Grateful, Patient, Full of Faith

Spring break is here! Jesse has been working full time (plus his 1/3 time job at the church) for more than two months now, and this week off is a welcome change of pace. Unfortunately, the school he works for is really struggling. Having already accepted a hefty pay cut, we don’t know if he will have a job to go back to after the time off. As you might imagine, this kind of thing really puts a damper on our vacation week.

Financially, we’re fortunate to have more options than many people these days. He can always go back to substitute teaching, and I could even go back to my job if necessary. Still, I am disappointed that what seemed like a secure – if short – contract through July might be broken, and I believe that is a legitimate feeling. But is it legitimate to think that he somehow deserves a steady and reliable job in general?

I tend to think that by choosing to be a public school teacher, Jesse has given up a lot of financial opportunity and opted for limited earning potential in exchange for the chance to feel good about making a difference in the community, and reasonable job security. I assume that because he will never make as much money as an investment banker or engineer, he deserves to be protected from the volatility of uncertain economic times.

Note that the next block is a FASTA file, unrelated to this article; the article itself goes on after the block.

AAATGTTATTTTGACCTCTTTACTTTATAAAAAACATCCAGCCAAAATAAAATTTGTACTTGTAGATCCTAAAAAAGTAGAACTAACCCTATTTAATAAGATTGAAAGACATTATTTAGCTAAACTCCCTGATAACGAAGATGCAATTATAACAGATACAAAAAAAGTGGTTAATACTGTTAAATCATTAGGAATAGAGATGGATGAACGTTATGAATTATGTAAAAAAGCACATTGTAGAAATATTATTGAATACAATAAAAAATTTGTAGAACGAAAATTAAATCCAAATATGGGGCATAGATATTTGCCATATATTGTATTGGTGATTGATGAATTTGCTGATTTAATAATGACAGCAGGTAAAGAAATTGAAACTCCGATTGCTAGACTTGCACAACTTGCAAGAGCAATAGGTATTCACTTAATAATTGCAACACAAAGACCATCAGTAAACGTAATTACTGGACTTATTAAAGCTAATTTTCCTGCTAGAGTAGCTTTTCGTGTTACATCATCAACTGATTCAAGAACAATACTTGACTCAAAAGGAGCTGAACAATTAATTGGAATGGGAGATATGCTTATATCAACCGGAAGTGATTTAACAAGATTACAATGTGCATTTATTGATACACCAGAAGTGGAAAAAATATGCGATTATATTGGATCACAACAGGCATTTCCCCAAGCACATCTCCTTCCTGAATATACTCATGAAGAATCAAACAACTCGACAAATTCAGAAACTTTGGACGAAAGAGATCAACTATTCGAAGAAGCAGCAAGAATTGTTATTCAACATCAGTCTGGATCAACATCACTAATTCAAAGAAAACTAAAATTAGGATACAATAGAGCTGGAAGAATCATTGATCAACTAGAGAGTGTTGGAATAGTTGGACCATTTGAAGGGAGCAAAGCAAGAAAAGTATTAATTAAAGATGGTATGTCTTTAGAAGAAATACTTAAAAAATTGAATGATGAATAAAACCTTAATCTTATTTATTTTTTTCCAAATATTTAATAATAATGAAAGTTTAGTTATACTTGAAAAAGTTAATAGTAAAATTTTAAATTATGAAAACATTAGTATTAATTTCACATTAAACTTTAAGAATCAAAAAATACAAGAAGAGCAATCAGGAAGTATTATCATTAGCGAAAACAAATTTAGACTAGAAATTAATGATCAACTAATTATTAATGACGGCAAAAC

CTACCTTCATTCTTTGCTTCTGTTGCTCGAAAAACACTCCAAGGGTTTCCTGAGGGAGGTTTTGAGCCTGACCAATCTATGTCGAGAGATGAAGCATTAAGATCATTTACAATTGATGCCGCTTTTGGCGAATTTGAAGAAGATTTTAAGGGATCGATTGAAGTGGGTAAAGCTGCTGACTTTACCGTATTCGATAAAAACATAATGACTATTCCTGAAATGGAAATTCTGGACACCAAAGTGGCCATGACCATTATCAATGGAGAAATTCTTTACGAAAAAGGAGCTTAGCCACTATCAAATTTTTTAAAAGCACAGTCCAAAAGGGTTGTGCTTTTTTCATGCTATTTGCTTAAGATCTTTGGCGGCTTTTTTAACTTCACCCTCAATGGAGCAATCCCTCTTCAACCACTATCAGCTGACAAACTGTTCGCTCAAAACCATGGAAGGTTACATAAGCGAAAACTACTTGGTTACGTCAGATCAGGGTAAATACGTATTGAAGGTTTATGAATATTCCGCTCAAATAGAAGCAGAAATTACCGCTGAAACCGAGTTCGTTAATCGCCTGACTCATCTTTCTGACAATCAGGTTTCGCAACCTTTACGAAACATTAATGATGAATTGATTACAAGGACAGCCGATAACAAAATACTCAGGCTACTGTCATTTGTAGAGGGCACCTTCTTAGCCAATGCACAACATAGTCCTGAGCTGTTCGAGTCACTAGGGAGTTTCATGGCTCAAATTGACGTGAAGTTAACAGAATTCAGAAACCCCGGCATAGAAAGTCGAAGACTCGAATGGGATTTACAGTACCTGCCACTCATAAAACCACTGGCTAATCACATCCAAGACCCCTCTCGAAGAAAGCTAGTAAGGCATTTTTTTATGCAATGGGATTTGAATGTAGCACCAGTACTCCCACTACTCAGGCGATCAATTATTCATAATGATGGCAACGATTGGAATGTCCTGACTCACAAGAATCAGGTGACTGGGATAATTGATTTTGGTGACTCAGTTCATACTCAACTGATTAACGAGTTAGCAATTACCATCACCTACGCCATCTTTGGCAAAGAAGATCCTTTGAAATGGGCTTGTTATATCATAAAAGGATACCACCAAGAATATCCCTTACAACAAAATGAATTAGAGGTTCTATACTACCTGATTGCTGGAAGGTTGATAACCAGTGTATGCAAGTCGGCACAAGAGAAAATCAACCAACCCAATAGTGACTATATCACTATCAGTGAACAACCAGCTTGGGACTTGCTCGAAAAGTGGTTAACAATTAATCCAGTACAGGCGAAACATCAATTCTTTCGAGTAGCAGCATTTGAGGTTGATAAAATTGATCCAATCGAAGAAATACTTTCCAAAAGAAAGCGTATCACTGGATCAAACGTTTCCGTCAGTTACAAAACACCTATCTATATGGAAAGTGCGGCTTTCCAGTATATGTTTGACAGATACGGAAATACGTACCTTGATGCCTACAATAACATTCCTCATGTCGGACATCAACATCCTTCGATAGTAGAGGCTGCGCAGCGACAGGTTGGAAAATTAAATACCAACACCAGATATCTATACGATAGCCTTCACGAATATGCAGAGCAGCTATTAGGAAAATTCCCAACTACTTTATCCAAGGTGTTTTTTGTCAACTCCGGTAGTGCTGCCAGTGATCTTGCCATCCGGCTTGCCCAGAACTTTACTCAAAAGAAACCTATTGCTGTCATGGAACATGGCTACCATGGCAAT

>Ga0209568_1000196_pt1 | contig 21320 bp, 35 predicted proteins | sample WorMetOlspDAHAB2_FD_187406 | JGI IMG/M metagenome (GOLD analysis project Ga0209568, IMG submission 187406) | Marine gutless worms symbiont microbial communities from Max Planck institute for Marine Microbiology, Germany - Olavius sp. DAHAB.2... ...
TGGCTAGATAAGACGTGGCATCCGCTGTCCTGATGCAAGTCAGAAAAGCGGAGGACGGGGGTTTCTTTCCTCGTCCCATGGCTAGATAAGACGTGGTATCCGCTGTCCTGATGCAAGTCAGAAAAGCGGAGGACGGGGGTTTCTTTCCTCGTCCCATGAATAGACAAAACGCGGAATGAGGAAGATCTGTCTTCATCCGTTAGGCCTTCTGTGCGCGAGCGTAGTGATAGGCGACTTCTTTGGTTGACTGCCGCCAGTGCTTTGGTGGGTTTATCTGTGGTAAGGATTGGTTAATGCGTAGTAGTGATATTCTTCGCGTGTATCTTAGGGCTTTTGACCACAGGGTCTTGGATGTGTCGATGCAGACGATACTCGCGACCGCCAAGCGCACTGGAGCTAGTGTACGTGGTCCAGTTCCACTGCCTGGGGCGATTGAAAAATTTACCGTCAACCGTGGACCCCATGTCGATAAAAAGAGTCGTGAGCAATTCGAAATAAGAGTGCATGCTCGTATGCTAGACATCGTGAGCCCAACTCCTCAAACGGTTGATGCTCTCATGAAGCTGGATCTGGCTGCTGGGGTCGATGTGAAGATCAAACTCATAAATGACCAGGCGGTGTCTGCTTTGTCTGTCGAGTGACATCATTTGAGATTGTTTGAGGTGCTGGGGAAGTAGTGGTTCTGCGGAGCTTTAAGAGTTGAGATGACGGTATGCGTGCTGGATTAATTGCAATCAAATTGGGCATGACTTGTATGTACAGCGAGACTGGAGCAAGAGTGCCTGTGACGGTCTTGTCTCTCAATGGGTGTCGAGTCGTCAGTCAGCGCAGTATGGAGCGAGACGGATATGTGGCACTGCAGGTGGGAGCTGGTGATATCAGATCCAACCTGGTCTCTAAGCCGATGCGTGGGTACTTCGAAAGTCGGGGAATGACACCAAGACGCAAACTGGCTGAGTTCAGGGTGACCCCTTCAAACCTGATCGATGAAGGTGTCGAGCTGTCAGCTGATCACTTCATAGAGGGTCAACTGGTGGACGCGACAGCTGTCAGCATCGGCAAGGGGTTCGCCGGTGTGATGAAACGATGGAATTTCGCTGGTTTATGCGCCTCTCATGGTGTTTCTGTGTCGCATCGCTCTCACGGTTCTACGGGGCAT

Somewhere along the way my moderate store of somewhat narrowly explored idealism has morphed into a sense of entitlement.

Do I also think that we deserve to always have the opportunity to work (substitute teaching, waiting tables, etc.) if we want to? And that we deserve to have our parents’ basements to move into if we really go broke? I suppose we probably deserve to have a certain number of sunny days per year and also clean drinking water and a healthy baby. I’m positive that we deserve to have our 7 month old sleep through the night every night. And I require at least one really good latte each week. At what point do the various blessings and hopes in my life jump categories and become rights and expectations?

I may be upset that things are unstable, but it’s good for me to be reminded that my hope and security can’t be found in Jesse’s job – this week or next year or ever. And it’s important to see a little more clearly how easy it is for me to take the things I do have for granted.


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